There´s Nothing Fishy about Barbecuing with Seafood

One of the healthiest foods around has to be fish. It´s packed full of vitamins and minerals and doesn´t have the same bad press when it comes to saturated fats and cancer like red meat does. There was a worry for a while about mercury levels in tuna and salmon but we have been informed the ‘powers that be’ are getting on top of that. Fish is also a brilliant food to cook at a barbecue – particularly when you´re on the beach.


So what are the best ways to cook fish at a BBQ?

Firstly the best type of fish to grill are those which aren´t going to fall apart the minute you lay them down on the barbecue. Fish that fit the bill in this respect is salmon, cod, shrimp and monkfish. Others are lovely thick tuna and swordfish steaks (incidentally fillets tend to fall apart more easily than steaks).

In order to ensure the fish doesn´t stick to the grill make sure there´s no food stuffs from last time lying around. Not only is this unhygenic but it´ll make your fish fall apart when you go to lift it from the grill plate. Another way to ensure it doesn´t stick is to oil it all over.

Just like cooking meats, the barbecue has to be warm enough to cook the fish thoroughly so that it´s edible right through.

Try to avoid prodding the fish on a regular basis. We know, it´s difficult, but it´s going to loosen it up and make it far more liable to fall apart. When you turn it over, as you inevitably will, it´s best to do so using a wide spatula which will take the weight of the whole fish.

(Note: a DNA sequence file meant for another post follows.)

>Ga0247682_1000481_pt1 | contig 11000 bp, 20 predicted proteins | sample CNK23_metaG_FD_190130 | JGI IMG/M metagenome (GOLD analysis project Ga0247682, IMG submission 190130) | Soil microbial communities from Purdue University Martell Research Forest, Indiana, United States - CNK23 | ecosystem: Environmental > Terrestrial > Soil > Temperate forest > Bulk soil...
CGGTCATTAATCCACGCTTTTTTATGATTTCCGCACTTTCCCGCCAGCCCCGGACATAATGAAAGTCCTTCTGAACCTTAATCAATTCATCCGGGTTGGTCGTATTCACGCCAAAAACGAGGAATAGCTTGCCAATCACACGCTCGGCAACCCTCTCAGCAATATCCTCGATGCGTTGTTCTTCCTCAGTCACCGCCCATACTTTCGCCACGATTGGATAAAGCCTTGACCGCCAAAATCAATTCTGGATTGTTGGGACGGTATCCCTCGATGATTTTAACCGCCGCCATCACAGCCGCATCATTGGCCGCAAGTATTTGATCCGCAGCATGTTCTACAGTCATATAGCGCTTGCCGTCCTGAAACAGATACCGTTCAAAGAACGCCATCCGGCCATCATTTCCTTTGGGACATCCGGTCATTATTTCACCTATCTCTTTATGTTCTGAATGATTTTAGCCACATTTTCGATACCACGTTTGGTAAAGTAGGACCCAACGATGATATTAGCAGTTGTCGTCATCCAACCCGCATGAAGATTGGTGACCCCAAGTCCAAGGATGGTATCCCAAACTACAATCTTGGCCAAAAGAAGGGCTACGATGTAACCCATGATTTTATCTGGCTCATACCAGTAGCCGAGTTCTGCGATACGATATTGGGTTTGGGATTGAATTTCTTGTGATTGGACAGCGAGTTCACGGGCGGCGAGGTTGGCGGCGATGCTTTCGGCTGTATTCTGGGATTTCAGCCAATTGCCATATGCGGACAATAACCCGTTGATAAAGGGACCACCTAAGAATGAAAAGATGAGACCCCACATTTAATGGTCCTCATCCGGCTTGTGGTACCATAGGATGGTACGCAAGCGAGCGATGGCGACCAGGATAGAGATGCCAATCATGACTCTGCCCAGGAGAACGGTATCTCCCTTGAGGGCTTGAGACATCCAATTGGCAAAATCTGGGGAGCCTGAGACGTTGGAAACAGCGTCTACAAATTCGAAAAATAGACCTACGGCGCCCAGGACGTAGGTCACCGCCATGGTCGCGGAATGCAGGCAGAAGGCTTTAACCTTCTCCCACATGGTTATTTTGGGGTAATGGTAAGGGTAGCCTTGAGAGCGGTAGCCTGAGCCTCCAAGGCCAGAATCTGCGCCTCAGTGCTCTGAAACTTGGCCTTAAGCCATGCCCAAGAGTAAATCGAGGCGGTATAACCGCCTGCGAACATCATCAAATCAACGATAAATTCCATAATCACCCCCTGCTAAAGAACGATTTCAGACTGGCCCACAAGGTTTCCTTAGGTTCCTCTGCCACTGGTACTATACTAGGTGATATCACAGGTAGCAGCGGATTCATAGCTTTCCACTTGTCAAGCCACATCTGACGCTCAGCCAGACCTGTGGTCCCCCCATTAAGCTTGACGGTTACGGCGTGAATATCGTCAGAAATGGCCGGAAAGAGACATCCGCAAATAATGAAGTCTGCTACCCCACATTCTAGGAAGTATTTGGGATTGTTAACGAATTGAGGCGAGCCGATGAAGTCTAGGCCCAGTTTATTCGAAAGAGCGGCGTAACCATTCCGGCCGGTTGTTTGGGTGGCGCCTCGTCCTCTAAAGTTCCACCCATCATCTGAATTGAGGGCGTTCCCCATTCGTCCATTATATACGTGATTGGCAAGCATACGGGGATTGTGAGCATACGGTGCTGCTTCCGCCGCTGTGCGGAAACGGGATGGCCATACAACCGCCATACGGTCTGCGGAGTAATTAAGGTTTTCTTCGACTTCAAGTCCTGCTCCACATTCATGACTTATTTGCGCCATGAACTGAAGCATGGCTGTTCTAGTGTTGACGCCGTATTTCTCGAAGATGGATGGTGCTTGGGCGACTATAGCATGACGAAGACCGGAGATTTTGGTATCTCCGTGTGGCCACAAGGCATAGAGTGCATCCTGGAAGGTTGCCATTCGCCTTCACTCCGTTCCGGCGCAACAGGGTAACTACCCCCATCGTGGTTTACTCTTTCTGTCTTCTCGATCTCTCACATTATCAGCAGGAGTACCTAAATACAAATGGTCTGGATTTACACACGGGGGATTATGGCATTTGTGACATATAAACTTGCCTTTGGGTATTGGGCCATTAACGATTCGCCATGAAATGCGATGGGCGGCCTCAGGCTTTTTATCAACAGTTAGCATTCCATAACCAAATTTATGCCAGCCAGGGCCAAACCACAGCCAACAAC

Delicate fish (ie those which are likely to fall apart when picked up) can be laid in a fish basket and placed on the grill making them very easy to turn over. For the same effect (ie easy turning) you could also try lining your grill with silver foil.

Fish kebabs can be cooked over direct heat but whole fish has to be barbecued over indirect heat (to ensure thorough cooking as mentioned above).


Other tips for barbecuing fish

  • It´s a good idea not to salt the fish prior to grilling. All this will do is remove the moisture from the fish and cause it to taste rather dry. If it does seem dry get a fresh lemon, cut it in half and brush lemon juice onto the fish. Melted butter has the same effect although this tends to burn easily.
  • The fresher the fish the tastier the meal will be. If you´re lucky enough to be based near a harbour try and get that day´s catch if possible.
  • If using flavoured butters to season fish then cook in tinfoil to ensure the juices don´t escape onto the grill.
  • Shellfish are far easier and quicker to cook than whole fish and taste better if they are left in the shells (allowing the juice to mingle with the flesh).
  • Use a gas barbecue for speedy cooking.

However you barbecue your fish, provided you cook the flesh throughout, we´re sure it´ll be a big success and, unlike certain meats, won´t take all night!